FORMER Meat & Livestock Australia managing director Richard Norton, his board and an anonymous ‘panda guy’ mate were lauded for their roles in the Australian red meat sector’s path to carbon neutrality, by incumbent MLA leader Jason Strong last week.
At the LIVEXchange 2022 conference in Darwin, Mr Strong, presented on ‘Red meat: solving the climate challenge’ and the pathway to CN30, the industry target of carbon neutrality by 2030.
Mr Strong said carbon neutrality by 2030, or CN30, was a goal set in 2017 at the MLA AGM and it had been interesting seeing the progression of how that’s perceived by the industry.
“And there’s that saying that success has many fathers but failure is an orphan.
“When people ask what’s the most important single thing that’s actually been done for the red meat sector around positioning ourselves in this climate space, it was Richard Norton standing up at the AGM and saying ‘based on the CSIRO report which says that with the right investment, research and development, and the right policy environment, the red meat sector can be carbon neutral in ten years.. and they set a goal of 2030,” Mr Strong said.
“At the time there were many people, and anybody who is really honest with themselves, probably all of us, certainly me, were pretty sceptical and thought ‘what a crazy thing to do’.
“But it was incredibly brave and now the number of people that are very proud, grateful, appreciative of the fact that we’ve had a four or five year run in to an issue that’s now becoming very very important and probably more for others, it is an incredibly important thing for us to remember,” he said.
“I think it is one of those demonstrations of what we do as an industry and how we can use our industry organisations like MLA to set ambitious goals to try and find ways to set us up in the best possible way that we can to deliver against those.
He said now with the broader global discussions on sustainability, the “run up” in the carbon space put the sector in “incredibly good shape” as how to be a good example of driving an improved relationship with the environment through measures that are largely productivity-driven.
“And that’s an important component of how I think about things going forward.
“Carbon neutrality, the CN30 goal, it doesn’t need to come at the cost of livestock numbers or sector productivity and it is actually as much about building and growing productivity to help provide those solutions as well.
He said this involved finding a suite of solutions to reduce sector emissions and for carbon storage.
“There isn’t going to be a silver bullet.”
He said five years ago the industry didn’t think it was possible to reduce ruminant methane emissions, but there were now multiple commercial products, with trials indicating some could achieve reductions of 90 percent through supplements.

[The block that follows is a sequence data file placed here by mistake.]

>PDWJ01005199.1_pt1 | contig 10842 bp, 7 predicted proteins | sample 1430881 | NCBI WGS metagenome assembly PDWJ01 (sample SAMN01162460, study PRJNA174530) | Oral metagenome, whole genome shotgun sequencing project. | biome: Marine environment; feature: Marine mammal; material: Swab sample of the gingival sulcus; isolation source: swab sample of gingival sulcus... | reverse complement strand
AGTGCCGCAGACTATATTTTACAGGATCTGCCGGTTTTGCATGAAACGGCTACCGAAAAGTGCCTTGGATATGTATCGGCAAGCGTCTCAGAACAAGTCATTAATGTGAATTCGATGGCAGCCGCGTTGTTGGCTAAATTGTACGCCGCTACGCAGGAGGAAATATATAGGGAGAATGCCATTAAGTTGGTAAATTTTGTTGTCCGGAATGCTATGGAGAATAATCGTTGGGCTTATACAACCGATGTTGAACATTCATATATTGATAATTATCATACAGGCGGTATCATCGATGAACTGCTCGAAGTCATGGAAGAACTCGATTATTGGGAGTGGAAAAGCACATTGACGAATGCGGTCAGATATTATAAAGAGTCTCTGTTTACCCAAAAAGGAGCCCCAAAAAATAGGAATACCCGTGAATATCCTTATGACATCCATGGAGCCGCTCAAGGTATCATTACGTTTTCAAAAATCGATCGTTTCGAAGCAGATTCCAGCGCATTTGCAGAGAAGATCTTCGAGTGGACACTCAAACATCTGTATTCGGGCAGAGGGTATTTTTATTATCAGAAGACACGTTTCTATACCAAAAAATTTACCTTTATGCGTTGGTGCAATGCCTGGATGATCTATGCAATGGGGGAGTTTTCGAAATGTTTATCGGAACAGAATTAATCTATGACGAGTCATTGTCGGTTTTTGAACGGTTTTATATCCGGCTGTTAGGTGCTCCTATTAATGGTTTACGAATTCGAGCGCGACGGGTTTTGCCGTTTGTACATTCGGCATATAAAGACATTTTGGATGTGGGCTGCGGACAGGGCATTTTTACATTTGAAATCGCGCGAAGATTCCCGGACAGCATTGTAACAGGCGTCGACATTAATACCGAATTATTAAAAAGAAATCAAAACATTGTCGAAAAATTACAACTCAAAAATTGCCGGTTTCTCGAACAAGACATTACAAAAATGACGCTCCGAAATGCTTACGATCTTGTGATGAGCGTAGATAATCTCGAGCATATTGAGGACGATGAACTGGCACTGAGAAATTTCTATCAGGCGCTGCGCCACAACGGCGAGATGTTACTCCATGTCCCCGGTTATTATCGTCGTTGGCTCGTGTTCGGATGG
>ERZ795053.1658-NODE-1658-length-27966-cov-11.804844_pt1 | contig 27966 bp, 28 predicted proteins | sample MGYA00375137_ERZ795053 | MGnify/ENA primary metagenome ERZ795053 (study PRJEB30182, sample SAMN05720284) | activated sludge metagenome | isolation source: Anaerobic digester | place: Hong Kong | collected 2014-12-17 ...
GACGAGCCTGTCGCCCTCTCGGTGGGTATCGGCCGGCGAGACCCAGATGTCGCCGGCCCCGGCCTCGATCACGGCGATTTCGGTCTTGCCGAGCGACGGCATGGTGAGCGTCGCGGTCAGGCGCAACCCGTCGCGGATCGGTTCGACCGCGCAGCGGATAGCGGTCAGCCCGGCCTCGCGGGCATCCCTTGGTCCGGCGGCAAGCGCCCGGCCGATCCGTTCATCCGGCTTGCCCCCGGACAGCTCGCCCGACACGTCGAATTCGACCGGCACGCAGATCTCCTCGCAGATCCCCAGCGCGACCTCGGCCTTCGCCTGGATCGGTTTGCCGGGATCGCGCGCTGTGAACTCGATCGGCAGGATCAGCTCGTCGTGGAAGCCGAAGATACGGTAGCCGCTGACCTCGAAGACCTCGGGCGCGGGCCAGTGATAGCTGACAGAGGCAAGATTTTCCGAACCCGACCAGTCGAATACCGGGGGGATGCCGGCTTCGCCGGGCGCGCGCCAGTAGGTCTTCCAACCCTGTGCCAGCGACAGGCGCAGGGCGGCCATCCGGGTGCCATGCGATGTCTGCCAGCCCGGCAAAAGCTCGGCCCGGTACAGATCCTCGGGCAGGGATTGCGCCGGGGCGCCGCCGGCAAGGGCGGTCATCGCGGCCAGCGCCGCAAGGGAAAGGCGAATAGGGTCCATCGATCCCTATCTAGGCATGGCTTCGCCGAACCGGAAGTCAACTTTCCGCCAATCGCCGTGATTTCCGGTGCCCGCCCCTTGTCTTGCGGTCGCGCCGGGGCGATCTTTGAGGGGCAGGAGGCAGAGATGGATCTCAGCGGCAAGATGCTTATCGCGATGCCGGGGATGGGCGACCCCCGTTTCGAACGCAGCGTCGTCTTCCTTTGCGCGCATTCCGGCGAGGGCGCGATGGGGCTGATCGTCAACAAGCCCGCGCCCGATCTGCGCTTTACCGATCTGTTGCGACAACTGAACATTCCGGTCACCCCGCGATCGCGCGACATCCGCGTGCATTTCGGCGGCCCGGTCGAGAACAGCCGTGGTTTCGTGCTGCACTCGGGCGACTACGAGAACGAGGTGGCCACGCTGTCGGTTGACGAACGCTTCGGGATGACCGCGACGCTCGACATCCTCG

“We’ll find ways as an industry to apply these things that give us benefit.”
Soil carbon and the panda guy
On the breadth of views on soil carbon sequestration, Mr Strong spoke of unsolicited emails from two staff members with differing opinions that its potential was “overblown” versus “I think this actually might solve the whole problem all by itself.”
Later that week he was talking to a mate who said the problem was that there was not enough evidence to support either of those views, “however, we believe there is something in this and it’s actually something we should focus on as an industry…”
Now years later Mr Strong said the sector knows that soil carbon sequestration is going to be helpful.
“But the really interesting thing is that the third guy I spoke to worked with WWF (World Wildlife Fund) … the most reasonable bloke I spoke to that week was the panda guy.
“So we’ve got to be really conscious of the breadth of views and let’s just be really clear that’s not where we go as a source of information as a starting point, we absolutely go with productivity in how we actually drive things forward,” he said.
He said his ‘panda guy’ story was a good reminder that it was early days and the solutions would be incredibly sophisticated, not easy but hard, and would take time and commitment.
“As an industry, we are further advanced down that path than anybody else.”
He said the industry is too often unfairly criticised or maligned, with cows unfairly maligned because they were recognisable.
Mr Strong said the most important message that could come from the 2022 United Nations Climate Change Conference COP27 meeting is that “animal agriculture didn’t create the problem, but we are absolutely part of the solution.”
“The Australian red meat sector is actually the gold standard for how an industry can be profitable and productive and create greater sustainability for the industry as far as longevity in its ability to produce high quality food for our customers and clients around the world and consumers, but also reduce our impact on the environment or impact that in a better way.”
“So how we go about telling that story will be incredibly important,” he said.
“But the message has to be: animal agriculture did not create this problem and it is absolutely part of the solution.
“It’s actually one of the best solutions, and it’s actually one of the only solutions that is already demonstrating how you can actually do that.”
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